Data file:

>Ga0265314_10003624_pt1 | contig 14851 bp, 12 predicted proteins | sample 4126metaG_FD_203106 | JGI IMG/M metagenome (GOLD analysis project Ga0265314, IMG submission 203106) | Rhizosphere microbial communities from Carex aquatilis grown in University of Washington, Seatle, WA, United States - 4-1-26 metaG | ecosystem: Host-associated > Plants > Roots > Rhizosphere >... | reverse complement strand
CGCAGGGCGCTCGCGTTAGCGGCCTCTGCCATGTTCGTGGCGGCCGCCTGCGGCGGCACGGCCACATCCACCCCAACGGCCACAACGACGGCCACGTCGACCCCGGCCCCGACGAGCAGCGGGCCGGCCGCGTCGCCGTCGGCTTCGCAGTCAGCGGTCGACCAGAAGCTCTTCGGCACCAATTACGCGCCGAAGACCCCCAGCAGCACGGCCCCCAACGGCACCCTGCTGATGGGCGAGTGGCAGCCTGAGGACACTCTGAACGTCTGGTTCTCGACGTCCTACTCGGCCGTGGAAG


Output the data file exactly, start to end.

>Ga0265314_10003624_pt1 | contig 14851 bp, 12 predicted proteins | sample 4126metaG_FD_203106 | JGI IMG/M metagenome (GOLD analysis project Ga0265314, IMG submission 203106) | Rhizosphere microbial communities from Carex aquatilis grown in University of Washington, Seatle, WA, United States - 4-1-26 metaG | ecosystem: Host-associated > Plants > Roots > Rhizosphere >... | reverse complement strand
CGCAGGGCGCTCGCGTTAGCGGCCTCTGCCATGTTCGTGGCGGCCGCCTGCGGCGGCACGGCCACATCCACCCCAACGGCCACAACGACGGCCACGTCGACCCCGGCCCCGACGAGCAGCGGGCCGGCCGCGTCGCCGTCGGCTTCGCAGTCAGCGGTCGACCAGAAGCTCTTCGGCACCAATTACGCGCCGAAGACCCCCAGCAGCACGGCCCCCAACGGCACCCTGCTGATGGGCGAGTGGCAGCCTGAGGACACTCTGAACGTCTGGTTCTCGACGTCCTACTCGGCCGTGGAAG